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Time Lapse Series #3 (II) by Alyson Shotz installed by the Weingarten Art Group


Refined hues shape a wonderful sense of motion

leaAlyson Shotz has always been interested in the forces of nature — especially gravity and light.

Shotz (Derek Eller Gallery) has been on our watch list — on our radar — for some time. She has a solid track record, is in many admirable museum collections, and her work consistently evolves in beautiful and intriguing directions. Shotz just keeps getting better and better.

One particular client, a private foundation in Fort Worth, had a very refined sensibility. The leadership appreciated a subtle palette and loved sculptural works. They were looking for elegant works that had strong narratives — and were also good investments.

Shotz was the perfect fit.

I love the tonality of off-white/white of this work and the sense of motion that she is able to convey in static sculpture.

This series confronts these forces using materials (wet-spun linen thread and pins) and laboriously realizes the motion of a sphere falling into a plane of space. Absolutely gorgeous and even more so in person.

What does Shotz have to say about this work?

Lea Weingarten: Talk about the organic shapes in this work. How are they derived. Are they calculated? Perhaps improvised?

Alyson Shotz: The thread drawings are very much about drawing, the physical motion of drawing, and the beauty of a line in itself. The thread reveals the action or the physicality of drawing. Also, the drawing becomes illuminated in both the actual thread line, as well as the shadow lines. The planes that are created are only implied and a kind of optical illusion.

LW: How do you execute this optional illusion?

AS: I make the templates for these drawings using a 3D animation program. I begin with a flat plane and create an environment for that plane. I then apply properties like mass, gravity, resistance, and friction to the virtual world. I let the animation play out and as the action progresses, the plane falls through space, producing a distortion and twisting of the original surface. That composition becomes the drawing in thread.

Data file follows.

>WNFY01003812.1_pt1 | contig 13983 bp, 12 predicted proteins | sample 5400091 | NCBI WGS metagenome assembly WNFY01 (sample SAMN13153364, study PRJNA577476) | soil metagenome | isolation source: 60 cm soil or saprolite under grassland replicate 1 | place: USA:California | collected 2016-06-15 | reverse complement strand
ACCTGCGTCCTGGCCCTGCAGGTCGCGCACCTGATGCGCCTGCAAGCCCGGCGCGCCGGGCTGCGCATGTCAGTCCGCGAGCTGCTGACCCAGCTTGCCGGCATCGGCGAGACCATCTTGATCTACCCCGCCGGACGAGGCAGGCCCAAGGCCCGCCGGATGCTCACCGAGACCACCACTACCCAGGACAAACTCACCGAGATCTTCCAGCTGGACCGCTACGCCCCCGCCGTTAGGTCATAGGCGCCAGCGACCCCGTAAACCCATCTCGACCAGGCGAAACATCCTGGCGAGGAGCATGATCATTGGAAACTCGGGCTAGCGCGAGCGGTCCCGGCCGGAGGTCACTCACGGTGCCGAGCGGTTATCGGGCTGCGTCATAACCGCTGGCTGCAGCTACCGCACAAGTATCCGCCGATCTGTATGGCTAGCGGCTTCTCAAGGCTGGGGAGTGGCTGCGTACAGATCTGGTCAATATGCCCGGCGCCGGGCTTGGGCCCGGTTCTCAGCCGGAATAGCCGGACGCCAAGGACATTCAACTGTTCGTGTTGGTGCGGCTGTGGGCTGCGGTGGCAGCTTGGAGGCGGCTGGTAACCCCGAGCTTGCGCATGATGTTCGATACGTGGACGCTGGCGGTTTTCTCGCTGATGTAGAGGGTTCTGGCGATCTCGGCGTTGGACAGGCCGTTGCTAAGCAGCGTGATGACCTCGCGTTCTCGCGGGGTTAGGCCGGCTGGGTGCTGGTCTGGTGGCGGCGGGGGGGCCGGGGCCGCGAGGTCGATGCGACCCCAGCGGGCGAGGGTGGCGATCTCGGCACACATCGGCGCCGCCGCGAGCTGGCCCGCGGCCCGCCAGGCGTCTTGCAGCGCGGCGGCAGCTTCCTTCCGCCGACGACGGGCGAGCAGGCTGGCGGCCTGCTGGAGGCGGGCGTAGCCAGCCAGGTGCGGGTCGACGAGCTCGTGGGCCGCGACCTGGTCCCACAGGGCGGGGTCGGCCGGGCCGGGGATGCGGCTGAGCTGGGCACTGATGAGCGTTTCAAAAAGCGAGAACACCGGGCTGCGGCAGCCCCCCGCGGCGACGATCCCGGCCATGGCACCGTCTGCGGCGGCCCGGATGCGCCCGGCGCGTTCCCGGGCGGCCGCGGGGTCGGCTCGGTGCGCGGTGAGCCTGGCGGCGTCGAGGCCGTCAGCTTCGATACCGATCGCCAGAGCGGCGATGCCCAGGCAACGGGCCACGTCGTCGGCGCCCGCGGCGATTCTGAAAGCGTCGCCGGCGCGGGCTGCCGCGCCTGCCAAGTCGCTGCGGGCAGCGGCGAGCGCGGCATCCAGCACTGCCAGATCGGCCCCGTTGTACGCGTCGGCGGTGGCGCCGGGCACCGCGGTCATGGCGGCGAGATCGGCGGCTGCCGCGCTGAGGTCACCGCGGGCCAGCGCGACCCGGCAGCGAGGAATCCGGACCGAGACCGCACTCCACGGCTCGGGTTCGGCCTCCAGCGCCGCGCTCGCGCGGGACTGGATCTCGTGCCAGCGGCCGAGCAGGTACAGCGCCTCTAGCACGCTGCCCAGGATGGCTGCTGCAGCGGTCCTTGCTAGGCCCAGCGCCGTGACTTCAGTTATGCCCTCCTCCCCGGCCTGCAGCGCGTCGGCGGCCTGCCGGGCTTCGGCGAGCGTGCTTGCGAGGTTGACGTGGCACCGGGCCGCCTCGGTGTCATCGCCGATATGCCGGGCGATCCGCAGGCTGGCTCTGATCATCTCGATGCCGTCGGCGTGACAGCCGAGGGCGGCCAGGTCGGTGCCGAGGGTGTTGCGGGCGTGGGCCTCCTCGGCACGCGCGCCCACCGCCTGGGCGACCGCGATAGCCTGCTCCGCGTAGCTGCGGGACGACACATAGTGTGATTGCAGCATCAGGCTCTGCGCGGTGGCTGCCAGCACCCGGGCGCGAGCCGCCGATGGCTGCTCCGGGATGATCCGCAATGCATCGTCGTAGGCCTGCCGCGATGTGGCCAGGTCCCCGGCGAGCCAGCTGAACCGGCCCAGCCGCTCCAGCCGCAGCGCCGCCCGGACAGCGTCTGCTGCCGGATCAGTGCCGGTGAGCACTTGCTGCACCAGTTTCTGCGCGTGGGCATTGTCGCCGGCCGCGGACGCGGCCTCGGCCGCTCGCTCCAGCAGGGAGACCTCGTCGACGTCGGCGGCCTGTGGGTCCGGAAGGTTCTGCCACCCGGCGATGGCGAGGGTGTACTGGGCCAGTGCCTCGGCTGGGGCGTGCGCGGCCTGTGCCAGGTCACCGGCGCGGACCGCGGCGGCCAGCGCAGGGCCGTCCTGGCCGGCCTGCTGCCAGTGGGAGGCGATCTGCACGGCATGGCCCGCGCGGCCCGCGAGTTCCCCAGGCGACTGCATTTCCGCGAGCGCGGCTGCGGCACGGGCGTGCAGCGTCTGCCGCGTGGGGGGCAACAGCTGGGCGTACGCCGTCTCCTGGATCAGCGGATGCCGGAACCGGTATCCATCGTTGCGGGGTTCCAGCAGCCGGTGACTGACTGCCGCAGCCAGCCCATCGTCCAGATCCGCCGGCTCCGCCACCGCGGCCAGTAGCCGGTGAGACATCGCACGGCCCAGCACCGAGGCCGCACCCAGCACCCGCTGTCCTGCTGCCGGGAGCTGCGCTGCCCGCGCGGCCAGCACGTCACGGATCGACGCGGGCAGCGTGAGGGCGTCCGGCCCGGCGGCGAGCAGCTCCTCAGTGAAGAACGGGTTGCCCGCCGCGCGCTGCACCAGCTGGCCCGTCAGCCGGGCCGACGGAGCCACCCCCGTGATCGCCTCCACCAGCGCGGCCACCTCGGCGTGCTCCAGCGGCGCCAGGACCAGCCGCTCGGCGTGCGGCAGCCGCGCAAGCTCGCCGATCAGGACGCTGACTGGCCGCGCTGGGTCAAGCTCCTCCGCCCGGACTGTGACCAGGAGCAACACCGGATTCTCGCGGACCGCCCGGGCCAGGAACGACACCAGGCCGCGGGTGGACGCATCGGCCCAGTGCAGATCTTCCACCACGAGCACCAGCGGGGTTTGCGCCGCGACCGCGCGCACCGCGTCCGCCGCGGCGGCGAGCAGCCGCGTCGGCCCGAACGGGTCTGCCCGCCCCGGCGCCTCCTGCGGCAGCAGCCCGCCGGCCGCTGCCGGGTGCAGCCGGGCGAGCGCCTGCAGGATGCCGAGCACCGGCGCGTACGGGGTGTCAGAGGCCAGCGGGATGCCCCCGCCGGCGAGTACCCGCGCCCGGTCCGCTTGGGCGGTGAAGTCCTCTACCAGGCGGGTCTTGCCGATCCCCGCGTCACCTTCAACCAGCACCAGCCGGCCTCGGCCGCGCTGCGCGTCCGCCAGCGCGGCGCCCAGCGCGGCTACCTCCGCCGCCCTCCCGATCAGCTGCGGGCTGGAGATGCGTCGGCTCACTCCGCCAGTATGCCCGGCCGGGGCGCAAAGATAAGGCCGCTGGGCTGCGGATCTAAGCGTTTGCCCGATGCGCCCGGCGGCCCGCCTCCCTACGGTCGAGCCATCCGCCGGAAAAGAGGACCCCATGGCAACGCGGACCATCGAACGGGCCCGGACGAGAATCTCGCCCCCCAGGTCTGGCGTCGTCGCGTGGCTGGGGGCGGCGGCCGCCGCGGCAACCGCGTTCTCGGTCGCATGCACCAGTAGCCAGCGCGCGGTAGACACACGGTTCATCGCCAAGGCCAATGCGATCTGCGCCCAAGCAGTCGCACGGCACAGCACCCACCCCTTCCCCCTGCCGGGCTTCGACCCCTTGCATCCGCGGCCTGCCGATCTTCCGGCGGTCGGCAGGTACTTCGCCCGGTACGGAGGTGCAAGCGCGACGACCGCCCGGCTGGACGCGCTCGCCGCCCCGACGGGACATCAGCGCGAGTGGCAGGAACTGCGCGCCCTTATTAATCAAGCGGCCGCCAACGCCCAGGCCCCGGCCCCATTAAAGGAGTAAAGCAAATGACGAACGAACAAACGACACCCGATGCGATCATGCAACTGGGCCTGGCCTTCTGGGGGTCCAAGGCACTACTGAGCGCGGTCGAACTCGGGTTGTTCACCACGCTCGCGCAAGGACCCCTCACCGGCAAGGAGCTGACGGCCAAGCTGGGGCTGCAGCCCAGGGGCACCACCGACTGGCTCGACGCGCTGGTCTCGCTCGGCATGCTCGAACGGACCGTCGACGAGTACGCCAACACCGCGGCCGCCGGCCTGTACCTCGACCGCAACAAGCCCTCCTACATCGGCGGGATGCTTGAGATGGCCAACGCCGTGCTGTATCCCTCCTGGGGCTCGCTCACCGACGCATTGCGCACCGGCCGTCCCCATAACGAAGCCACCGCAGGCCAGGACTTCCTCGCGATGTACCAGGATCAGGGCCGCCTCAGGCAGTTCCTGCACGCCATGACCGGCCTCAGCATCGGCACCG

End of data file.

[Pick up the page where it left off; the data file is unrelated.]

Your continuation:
[pullquote align=”left” cite=”” link=”” color=”” class=”” size=””]Artists and scientists start with an idea and then engage in some kind of experimentation in order to get to a solution, temporary or otherwise.[/pullquote]

LW: You’re fascinated by both art and science. In your work, how do these two fields intersect?

Sculpture attempts to describe the world in a different way than science does, but I believe that both together are essential. Sculpture exists in the physical world and so it engages directly with forces that physicists are also trying to comprehend.

Another confluence between the two seems to be in the experimental or conceptual phases of these practices. Artists and scientists start with an idea and then engage in some kind of experimentation in order to get to a solution, temporary or otherwise.

LW: But the end goal is different. Or is it?

AS: In many instances, the end goal calls for a certain economy or elegance of form, message, etc.

This I find to be one of the most fascinating intersections. One often hears physicists or mathematicians say that an equation should be elegant or “beautiful”. There should be no extraneous stuff. The same can apply a successful work of art.

LW: You often utilize a monochromatic palette of whites, grays, and derivative hues. What draws you to this palette?

AS: I tend to use color inherent to the material and in many cases I use reflected color, taken or borrowed from the environment, by means of a lens or mirror, for example. The subjectivity of choosing a color is somewhat antithetical to what I’m doing currently.